Published 11/1/2007
Heather Bennett, JD

Medical liability reform in New York State

In crisis, but hope is on the horizon

For the past several years, the medical liability environment in the state of New York has been spiraling out of control and has reached a crisis point. But it finally appears that the state government is realizing the extent of the crisis and is preparing to address it. As the reform efforts unfold, the New York State Society of Orthopaedic Surgeons, Inc. (NYSSOS) is taking an active role.

On Sept. 4, 2007, Gov. Eliot Spitzer convened the first meeting of the New York State Taskforce on Medical Malpractice Reform. NYSSOS is represented on the taskforce and has been asked to conduct a survey and report to the task force on the impact of the current crisis on the practice of orthopaedic surgery and on orthopaedic patients.

Few choices
Orthopaedic surgeons and other physicians practicing in New York have only three choices when it comes to purchasing medical liability insurance. Both the Medical Liability Mutual Insurance Company (MLMIC) and Physicians Reciprocal Insurance insure doctors in private practice; coverage from the Healthcare Insurance Corporation is available only in institutional settings.

The state operates a pool of last resort for physicians who cannot obtain coverage from one of these companies, but the premiums are prohibitively high; an orthopaedic surgeon might pay more than $250,000 annually. MLMIC policies for orthopaedic surgeons who practice on Long Island have annual premiums of $120,000 or more, which has led many physicians to make dramatic, substantial changes in their practices.

To quantify the crisis for the taskforce, NYSSOS requested orthopaedic-specific data from the three carriers. Table 1 is based on information from the largest carrier, which has 60 percent of the physician medical liability market. The figures are based on claims closed with indemnity payments between the years 1985 and 2005. (Defense costs and other related expenses are not included in this data.) The total payments for the 1,887 claims against orthopaedic surgeons were $373,853,874.

Possible remedies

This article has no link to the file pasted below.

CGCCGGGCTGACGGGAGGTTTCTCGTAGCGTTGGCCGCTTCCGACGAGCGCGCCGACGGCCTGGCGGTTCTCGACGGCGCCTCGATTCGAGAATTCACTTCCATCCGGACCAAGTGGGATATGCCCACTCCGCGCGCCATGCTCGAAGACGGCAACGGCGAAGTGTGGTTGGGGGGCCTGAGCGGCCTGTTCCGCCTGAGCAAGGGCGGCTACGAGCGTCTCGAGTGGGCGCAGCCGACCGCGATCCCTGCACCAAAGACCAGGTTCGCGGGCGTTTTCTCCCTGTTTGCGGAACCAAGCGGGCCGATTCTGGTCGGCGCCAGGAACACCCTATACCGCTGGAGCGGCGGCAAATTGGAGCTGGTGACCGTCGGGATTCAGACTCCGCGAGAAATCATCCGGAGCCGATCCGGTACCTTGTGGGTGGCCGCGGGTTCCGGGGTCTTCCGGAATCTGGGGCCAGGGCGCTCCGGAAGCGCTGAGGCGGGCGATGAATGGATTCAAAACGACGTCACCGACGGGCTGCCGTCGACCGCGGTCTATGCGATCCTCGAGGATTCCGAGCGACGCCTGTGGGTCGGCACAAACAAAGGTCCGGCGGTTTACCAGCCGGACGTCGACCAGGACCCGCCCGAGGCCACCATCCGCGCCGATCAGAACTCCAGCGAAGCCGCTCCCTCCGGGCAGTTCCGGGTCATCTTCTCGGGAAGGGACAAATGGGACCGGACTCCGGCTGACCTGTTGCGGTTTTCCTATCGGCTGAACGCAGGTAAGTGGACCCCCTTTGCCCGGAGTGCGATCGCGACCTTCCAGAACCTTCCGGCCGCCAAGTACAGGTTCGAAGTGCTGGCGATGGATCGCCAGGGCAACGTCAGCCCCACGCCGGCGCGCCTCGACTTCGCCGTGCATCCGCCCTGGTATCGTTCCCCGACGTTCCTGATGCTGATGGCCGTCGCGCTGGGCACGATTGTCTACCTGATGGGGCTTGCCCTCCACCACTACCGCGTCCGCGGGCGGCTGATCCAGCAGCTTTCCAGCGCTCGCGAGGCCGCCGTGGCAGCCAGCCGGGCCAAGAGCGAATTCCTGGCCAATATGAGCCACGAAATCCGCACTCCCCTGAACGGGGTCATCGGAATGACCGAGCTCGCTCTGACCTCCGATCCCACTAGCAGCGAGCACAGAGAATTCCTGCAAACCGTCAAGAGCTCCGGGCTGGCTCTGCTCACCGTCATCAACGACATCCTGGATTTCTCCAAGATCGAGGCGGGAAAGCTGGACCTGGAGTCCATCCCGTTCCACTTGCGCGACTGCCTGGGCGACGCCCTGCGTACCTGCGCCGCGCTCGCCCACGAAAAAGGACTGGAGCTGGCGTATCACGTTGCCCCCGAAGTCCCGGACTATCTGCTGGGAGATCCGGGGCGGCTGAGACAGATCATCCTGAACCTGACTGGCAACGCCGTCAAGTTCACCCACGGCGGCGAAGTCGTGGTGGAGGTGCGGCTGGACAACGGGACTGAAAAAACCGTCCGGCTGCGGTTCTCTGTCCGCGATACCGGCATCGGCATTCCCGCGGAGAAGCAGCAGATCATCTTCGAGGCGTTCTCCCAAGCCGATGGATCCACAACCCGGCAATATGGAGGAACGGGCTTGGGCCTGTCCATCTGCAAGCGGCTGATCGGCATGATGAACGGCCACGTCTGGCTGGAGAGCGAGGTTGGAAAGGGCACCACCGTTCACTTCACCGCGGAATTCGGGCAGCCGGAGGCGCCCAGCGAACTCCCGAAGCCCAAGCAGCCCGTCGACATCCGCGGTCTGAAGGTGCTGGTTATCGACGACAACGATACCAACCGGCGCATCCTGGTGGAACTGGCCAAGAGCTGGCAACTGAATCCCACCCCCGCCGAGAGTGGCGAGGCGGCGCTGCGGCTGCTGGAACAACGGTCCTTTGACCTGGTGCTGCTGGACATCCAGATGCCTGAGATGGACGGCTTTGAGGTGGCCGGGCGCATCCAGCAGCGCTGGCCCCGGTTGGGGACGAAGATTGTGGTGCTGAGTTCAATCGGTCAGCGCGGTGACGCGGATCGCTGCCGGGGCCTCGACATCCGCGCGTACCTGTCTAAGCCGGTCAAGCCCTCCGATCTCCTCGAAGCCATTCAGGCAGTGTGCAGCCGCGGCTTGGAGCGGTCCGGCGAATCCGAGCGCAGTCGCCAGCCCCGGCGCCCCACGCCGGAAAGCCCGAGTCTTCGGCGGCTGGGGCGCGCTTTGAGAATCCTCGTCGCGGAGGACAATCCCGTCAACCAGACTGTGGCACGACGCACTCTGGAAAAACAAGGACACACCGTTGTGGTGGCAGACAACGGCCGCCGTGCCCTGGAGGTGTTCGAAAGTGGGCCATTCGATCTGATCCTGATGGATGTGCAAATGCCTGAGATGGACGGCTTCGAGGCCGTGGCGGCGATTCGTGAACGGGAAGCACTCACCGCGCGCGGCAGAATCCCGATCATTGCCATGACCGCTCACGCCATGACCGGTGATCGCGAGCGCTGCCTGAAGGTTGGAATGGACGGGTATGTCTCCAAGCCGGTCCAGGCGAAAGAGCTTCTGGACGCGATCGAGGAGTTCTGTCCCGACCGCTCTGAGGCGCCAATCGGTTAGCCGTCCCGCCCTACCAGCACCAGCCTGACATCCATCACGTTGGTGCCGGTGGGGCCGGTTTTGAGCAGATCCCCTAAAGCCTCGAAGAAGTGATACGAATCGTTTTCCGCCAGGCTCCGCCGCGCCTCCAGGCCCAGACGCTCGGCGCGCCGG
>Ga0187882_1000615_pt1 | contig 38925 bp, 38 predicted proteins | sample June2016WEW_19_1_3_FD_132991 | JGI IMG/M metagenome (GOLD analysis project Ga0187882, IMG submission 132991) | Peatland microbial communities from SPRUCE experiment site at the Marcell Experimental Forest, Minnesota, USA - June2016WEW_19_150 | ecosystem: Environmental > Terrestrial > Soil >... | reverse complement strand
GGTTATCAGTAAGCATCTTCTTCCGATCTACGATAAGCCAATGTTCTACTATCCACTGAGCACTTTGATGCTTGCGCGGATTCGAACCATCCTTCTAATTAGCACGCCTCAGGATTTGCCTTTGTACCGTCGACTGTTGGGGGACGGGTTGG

Among the remedies being considered to heal New York’s medical liability problems are the following:

  • creating health courts
  • requiring arbitration for medical claims
  • establishing a no-fault system for defined classes of claims
  • placing caps on noneconomic damages
  • requiring certification and disclosure for expert witnesses
  • requiring certificates of merit
  • permitting structured settlements
  • amending the current joint and several liability laws
  • expanding immunity for physicians who deliver emergency care
  • enacting “I’m Sorry” laws

To quantify the impact of each of these changes on the practice of orthopaedic surgery, NYSSOS will analyze current data to ascertain instances when cases are brought following emergency care and other issues. The taskforce chairs—superintendent of insurance Eric Dinallo and commissioner of health Richard Daines—have requested that each of the proposed changes to the liability system be linked to “scoreable” indicators.

Effect on patient care
Earlier this year, NYSSOS surveyed our members to determine the impact of the current medical liability crisis on patient care. Nearly two thirds (64 percent) of those who responded reported that they have changed the way that they practice medicine.

Physicians are practicing more defensive medicine, including ordering more tests, referring high-risk patients to other doctors, taking a more conservative approach to treating fractures, creating more medical documentation, and documenting medical-legal conversations. Access to care is affected as physicians attempt to limit their liability by refusing to take emergency department call, limiting their scope of practice, refusing to accept referrals from colleagues or to treat patients who have difficult personalities, and moving out of high-risk areas.

The survey also showed how physicians are coping with the increasing costs of medical liability insurance. Some attempt to self-insure; others take on more patients and work more hours. The impact on patients can be felt as orthopaedic surgeons stop taking Medicaid patients, drop health maintenance organizations and indemnity insurance plans with low reimbursements, or raise their fees.

Due to the medical liability crisis, orthopaedic surgeons are no longer performing surgery—or are assisting only. They have gone from full-time practice to part-time practice; some have retired early or left private practice entirely. These changes have a serious impact on all of New York’s patients. NYSSOS is working hard to be part of the solution—and we will keep you informed as the process moves forward.

Heather Bennett, JD, is executive director of the New York State Society of Orthopaedic Surgeons. She can be reached at bennett@nyssos.org